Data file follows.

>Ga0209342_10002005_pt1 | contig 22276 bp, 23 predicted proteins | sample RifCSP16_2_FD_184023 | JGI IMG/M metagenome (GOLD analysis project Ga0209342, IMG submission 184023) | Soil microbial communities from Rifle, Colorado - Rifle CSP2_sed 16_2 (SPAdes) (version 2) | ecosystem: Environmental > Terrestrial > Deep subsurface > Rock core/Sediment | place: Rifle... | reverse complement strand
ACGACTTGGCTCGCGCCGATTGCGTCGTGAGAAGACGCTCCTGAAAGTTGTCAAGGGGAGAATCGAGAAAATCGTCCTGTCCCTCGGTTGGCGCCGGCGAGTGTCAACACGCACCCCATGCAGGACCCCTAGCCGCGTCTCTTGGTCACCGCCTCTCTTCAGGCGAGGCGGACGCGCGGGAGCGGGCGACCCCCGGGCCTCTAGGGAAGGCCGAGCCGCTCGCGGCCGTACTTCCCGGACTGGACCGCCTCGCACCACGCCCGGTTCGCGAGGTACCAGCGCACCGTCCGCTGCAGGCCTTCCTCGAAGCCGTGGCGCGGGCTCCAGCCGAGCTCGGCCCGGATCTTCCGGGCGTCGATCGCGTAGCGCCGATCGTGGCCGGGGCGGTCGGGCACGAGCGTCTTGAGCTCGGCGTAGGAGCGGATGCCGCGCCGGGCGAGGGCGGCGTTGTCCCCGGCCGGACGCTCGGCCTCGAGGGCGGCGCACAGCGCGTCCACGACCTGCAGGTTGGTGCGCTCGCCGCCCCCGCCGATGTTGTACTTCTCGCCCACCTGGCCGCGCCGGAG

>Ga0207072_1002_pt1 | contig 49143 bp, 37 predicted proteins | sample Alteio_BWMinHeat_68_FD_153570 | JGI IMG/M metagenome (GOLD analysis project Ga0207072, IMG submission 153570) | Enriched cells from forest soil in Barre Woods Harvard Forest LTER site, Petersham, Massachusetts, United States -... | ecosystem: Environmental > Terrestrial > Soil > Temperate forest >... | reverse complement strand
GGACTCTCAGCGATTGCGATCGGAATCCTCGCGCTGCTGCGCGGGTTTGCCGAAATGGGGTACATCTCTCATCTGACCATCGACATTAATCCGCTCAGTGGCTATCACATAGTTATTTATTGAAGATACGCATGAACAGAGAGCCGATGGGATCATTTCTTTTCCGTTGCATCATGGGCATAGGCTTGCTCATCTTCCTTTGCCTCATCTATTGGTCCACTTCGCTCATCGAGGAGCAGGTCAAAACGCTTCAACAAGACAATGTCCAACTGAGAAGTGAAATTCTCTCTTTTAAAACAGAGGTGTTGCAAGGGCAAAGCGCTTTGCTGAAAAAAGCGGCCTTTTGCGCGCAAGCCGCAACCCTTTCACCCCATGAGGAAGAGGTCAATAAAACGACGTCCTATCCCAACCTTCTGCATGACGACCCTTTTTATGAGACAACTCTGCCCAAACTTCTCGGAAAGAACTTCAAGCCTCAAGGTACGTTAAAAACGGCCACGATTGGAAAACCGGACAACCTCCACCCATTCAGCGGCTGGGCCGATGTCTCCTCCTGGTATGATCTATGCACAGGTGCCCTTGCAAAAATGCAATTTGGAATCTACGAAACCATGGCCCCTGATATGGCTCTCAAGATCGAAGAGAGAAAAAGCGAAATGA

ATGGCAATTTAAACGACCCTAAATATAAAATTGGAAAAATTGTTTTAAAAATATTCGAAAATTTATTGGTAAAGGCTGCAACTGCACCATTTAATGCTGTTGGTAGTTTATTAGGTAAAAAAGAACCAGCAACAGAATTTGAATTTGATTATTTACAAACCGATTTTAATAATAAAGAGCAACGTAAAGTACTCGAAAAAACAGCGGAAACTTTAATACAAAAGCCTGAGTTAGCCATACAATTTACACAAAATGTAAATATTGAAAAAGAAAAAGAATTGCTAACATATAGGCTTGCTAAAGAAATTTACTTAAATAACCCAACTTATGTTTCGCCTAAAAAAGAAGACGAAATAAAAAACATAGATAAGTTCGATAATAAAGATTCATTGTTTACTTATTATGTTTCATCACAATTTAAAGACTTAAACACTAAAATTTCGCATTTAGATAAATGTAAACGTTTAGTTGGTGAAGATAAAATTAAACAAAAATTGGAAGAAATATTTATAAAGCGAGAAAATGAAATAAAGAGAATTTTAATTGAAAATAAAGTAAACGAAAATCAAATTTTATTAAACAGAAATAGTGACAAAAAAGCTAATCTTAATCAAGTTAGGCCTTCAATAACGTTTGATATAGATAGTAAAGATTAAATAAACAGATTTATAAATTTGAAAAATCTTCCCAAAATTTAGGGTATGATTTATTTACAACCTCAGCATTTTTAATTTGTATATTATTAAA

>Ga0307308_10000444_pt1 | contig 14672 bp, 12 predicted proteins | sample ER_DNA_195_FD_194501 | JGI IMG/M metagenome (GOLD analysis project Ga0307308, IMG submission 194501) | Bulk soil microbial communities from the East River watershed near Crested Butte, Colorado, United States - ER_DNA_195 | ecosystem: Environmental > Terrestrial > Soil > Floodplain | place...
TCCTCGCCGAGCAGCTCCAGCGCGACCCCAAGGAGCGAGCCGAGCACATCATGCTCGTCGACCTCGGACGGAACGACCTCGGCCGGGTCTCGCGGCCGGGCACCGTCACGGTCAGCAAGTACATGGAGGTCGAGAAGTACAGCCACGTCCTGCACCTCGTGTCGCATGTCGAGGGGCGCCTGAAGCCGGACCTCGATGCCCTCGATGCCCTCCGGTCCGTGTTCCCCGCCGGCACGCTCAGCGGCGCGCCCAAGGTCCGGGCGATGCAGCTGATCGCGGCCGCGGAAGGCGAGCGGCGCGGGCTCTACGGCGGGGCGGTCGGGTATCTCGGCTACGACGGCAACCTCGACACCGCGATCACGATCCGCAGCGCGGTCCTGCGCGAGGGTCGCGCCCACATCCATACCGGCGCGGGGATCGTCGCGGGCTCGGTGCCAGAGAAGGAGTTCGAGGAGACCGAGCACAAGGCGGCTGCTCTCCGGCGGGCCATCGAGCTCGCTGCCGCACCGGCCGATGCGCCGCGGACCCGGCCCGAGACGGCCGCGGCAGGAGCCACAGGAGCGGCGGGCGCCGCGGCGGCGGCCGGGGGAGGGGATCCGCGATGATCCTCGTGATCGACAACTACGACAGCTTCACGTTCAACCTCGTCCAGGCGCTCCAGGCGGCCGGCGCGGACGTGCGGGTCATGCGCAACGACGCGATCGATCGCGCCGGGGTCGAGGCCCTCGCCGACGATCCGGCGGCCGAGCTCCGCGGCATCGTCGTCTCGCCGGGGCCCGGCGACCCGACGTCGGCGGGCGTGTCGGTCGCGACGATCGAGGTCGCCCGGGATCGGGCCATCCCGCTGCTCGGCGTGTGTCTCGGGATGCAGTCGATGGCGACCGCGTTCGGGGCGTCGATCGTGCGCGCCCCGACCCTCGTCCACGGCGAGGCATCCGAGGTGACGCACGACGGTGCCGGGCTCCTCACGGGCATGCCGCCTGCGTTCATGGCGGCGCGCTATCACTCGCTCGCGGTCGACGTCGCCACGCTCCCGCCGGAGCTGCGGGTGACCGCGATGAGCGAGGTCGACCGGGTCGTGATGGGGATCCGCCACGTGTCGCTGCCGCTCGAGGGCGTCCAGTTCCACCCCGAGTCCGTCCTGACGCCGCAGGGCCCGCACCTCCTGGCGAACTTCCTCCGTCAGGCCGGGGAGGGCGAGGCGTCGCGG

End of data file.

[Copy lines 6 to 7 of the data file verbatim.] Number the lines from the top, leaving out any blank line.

>Ga0307308_10000444_pt1 | contig 14672 bp, 12 predicted proteins | sample ER_DNA_195_FD_194501 | JGI IMG/M metagenome (GOLD analysis project Ga0307308, IMG submission 194501) | Bulk soil microbial communities from the East River watershed near Crested Butte, Colorado, United States - ER_DNA_195 | ecosystem: Environmental > Terrestrial > Soil > Floodplain | place...
TCCTCGCCGAGCAGCTCCAGCGCGACCCCAAGGAGCGAGCCGAGCACATCATGCTCGTCGACCTCGGACGGAACGACCTCGGCCGGGTCTCGCGGCCGGGCACCGTCACGGTCAGCAAGTACATGGAGGTCGAGAAGTACAGCCACGTCCTGCACCTCGTGTCGCATGTCGAGGGGCGCCTGAAGCCGGACCTCGATGCCCTCGATGCCCTCCGGTCCGTGTTCCCCGCCGGCACGCTCAGCGGCGCGCCCAAGGTCCGGGCGATGCAGCTGATCGCGGCCGCGGAAGGCGAGCGGCGCGGGCTCTACGGCGGGGCGGTCGGGTATCTCGGCTACGACGGCAACCTCGACACCGCGATCACGATCCGCAGCGCGGTCCTGCGCGAGGGTCGCGCCCACATCCATACCGGCGCGGGGATCGTCGCGGGCTCGGTGCCAGAGAAGGAGTTCGAGGAGACCGAGCACAAGGCGGCTGCTCTCCGGCGGGCCATCGAGCTCGCTGCCGCACCGGCCGATGCGCCGCGGACCCGGCCCGAGACGGCCGCGGCAGGAGCCACAGGAGCGGCGGGCGCCGCGGCGGCGGCCGGGGGAGGGGATCCGCGATGATCCTCGTGATCGACAACTACGACAGCTTCACGTTCAACCTCGTCCAGGCGCTCCAGGCGGCCGGCGCGGACGTGCGGGTCATGCGCAACGACGCGATCGATCGCGCCGGGGTCGAGGCCCTCGCCGACGATCCGGCGGCCGAGCTCCGCGGCATCGTCGTCTCGCCGGGGCCCGGCGACCCGACGTCGGCGGGCGTGTCGGTCGCGACGATCGAGGTCGCCCGGGATCGGGCCATCCCGCTGCTCGGCGTGTGTCTCGGGATGCAGTCGATGGCGACCGCGTTCGGGGCGTCGATCGTGCGCGCCCCGACCCTCGTCCACGGCGAGGCATCCGAGGTGACGCACGACGGTGCCGGGCTCCTCACGGGCATGCCGCCTGCGTTCATGGCGGCGCGCTATCACTCGCTCGCGGTCGACGTCGCCACGCTCCCGCCGGAGCTGCGGGTGACCGCGATGAGCGAGGTCGACCGGGTCGTGATGGGGATCCGCCACGTGTCGCTGCCGCTCGAGGGCGTCCAGTTCCACCCCGAGTCCGTCCTGACGCCGCAGGGCCCGCACCTCCTGGCGAACTTCCTCCGTCAGGCCGGGGAGGGCGAGGCGTCGCGG